APRS and SCNP welcome the recently published “National Parks Advice to Ministers – February 2023” produced by NatureScot. The report represents a big step towards commencing the selection process for new National Parks which is expected to open for nominations in Autumn 2023.
- We recognise the depth of public support for protecting Scotland’s wealth of beautiful and iconic landscapes and for much more to be done to address the climate and nature crises – and the potential for National Parks to help achieve these ambitions
- We welcome the recommendation that Scottish Government should consider expanding the suite of National Parks in Scotland before 2030 beyond its current commitment
- We support the view that the designation of one or more new National Parks should take place by 2026 under the current legislation alongside the proposed new (non-statutory) national statement on National Parks
- We welcome the recommendation that the integrated approach to people and nature should remain at the heart of Scotland’s National Park model and that the existing four National Park aims should be retained with some potential amendments
- We agree a clearer policy steer is required from Scottish Government on current and future large-scale renewable energy proposals coming forward now and in the next few years and on how these can be managed alongside the selection of new National Park areas
- We welcome progress towards establishing a user-friendly and effective nominations process to inform selection of new National Parks and look forward to that process starting later in 2023.
More National Parks
The NatureScot Advice followed an extensive consultation and engagement process and the findings from that indicate a significant appetite for more National Parks amongst the Scottish public which is mirrored by the results of NatureScot’s latest Nature Omnibus survey. This found 89% of the Scottish population support the creation of new National Parks and only 3% are opposed.
We welcome the recommendation made that the Scottish Government should consider expanding the suite of National Parks by 2030 beyond the current commitment to include more than one new National Park by 2026 and a shortlist of other areas for future consideration. The role of National Parks as exemplars, demonstrating how the whole of Scotland can move to being a nature positive and net zero nation will have a greater reach if a wider range of its diverse and iconic landscapes are represented within the designation. We agree that a coastal and marine National Park or Parks should be an early priority. Building on the current commitment to more National Parks should also reassure supporters of a potential National Park area that completing the nominations process is a worthwhile exercise rather than a competition for a single designation even if the support for a National Park in that area is only starting to gain momentum.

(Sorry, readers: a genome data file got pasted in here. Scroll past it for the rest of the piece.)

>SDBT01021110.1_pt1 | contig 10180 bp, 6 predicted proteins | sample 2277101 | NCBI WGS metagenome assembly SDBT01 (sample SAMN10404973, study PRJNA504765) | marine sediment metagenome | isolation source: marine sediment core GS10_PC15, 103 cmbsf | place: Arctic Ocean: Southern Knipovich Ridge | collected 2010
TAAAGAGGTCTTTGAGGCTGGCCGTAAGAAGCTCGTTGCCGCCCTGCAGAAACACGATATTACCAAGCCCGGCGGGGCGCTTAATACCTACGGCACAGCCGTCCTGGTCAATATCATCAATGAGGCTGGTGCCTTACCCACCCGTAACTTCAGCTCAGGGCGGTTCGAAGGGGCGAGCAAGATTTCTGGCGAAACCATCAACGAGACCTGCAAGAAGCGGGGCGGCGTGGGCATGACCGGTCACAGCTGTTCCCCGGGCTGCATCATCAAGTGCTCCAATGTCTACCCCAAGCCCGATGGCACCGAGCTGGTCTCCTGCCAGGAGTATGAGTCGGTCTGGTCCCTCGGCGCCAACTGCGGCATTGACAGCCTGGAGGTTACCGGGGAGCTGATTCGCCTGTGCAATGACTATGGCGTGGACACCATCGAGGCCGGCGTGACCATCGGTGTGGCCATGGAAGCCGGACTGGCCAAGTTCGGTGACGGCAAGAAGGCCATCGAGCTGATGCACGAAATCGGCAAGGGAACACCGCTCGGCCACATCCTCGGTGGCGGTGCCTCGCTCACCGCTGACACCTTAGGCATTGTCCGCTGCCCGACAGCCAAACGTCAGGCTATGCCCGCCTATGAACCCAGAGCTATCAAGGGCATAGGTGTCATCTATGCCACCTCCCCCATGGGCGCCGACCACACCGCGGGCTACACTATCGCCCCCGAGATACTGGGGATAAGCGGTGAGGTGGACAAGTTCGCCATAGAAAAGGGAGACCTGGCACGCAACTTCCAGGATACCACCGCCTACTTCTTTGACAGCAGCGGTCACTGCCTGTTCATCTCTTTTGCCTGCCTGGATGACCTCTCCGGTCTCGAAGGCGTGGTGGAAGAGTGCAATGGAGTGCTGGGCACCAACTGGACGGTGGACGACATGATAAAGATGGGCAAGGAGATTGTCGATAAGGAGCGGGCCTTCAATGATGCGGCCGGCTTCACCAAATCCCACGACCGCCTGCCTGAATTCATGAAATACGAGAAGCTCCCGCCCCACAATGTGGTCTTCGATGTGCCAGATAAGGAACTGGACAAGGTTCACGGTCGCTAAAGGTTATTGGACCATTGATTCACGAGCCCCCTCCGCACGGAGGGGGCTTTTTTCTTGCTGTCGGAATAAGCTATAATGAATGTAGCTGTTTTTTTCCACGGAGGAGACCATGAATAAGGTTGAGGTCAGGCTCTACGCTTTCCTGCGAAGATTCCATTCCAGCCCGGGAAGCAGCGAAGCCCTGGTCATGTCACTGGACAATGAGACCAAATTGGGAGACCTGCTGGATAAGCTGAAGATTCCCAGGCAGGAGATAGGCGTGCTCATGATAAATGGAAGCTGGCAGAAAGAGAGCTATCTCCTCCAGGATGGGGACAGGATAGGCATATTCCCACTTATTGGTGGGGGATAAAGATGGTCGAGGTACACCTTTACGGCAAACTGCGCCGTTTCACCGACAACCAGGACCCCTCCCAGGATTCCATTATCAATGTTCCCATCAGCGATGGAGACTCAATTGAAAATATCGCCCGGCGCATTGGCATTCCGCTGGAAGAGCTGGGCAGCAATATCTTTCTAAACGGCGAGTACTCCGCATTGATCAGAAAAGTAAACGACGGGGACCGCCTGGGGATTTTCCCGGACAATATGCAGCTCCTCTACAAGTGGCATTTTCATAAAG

We strongly support NatureScot’s view that if proposals for legislative changes will potentially delay the designation of new National Parks by 2026, then the designation process should be undertaken under the current legislation alongside the proposed new (non-statutory) national statement. Designation of new National Parks will be an indication of steps towards a just transition being taken, not just talked about and may be heartening to the large proportion of the population who are increasingly anxious about the climate and nature emergency.
The Approach to National Parks in Scotland
SCNP and APRS welcome NatureScot’s view that the integrated approach to people and nature should remain at the heart of Scotland’s National Park model to help realise a just transition. These are special landscapes enjoyed by all where nature-based solutions and sustainable management can allow nature and people to flourish whilst doing more to demonstrate the urgent transition required to mitigate and adapt to climate change.